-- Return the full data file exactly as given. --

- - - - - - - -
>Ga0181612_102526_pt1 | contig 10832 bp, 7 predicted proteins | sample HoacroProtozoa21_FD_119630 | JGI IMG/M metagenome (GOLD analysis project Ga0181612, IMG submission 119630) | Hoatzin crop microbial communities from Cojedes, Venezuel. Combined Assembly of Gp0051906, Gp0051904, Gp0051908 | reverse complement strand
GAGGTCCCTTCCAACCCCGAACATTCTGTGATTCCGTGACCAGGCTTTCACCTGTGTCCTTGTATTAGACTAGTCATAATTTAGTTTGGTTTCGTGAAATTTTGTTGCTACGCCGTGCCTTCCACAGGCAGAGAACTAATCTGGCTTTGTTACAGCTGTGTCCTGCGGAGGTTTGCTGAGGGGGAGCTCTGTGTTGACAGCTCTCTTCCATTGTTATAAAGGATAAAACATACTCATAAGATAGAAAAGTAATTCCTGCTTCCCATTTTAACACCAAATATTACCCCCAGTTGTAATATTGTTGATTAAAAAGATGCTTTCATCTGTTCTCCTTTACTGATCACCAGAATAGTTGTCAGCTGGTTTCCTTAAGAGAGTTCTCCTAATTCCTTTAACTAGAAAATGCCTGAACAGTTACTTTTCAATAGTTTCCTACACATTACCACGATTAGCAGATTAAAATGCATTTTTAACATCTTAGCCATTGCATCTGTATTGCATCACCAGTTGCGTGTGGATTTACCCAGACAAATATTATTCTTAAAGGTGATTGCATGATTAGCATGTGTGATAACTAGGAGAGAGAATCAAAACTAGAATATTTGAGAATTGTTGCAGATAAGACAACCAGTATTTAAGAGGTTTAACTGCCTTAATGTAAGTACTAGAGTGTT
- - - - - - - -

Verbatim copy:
>Ga0181612_102526_pt1 | contig 10832 bp, 7 predicted proteins | sample HoacroProtozoa21_FD_119630 | JGI IMG/M metagenome (GOLD analysis project Ga0181612, IMG submission 119630) | Hoatzin crop microbial communities from Cojedes, Venezuel. Combined Assembly of Gp0051906, Gp0051904, Gp0051908 | reverse complement strand
GAGGTCCCTTCCAACCCCGAACATTCTGTGATTCCGTGACCAGGCTTTCACCTGTGTCCTTGTATTAGACTAGTCATAATTTAGTTTGGTTTCGTGAAATTTTGTTGCTACGCCGTGCCTTCCACAGGCAGAGAACTAATCTGGCTTTGTTACAGCTGTGTCCTGCGGAGGTTTGCTGAGGGGGAGCTCTGTGTTGACAGCTCTCTTCCATTGTTATAAAGGATAAAACATACTCATAAGATAGAAAAGTAATTCCTGCTTCCCATTTTAACACCAAATATTACCCCCAGTTGTAATATTGTTGATTAAAAAGATGCTTTCATCTGTTCTCCTTTACTGATCACCAGAATAGTTGTCAGCTGGTTTCCTTAAGAGAGTTCTCCTAATTCCTTTAACTAGAAAATGCCTGAACAGTTACTTTTCAATAGTTTCCTACACATTACCACGATTAGCAGATTAAAATGCATTTTTAACATCTTAGCCATTGCATCTGTATTGCATCACCAGTTGCGTGTGGATTTACCCAGACAAATATTATTCTTAAAGGTGATTGCATGATTAGCATGTGTGATAACTAGGAGAGAGAATCAAAACTAGAATATTTGAGAATTGTTGCAGATAAGACAACCAGTATTTAAGAGGTTTAACTGCCTTAATGTAAGTACTAGAGTGTT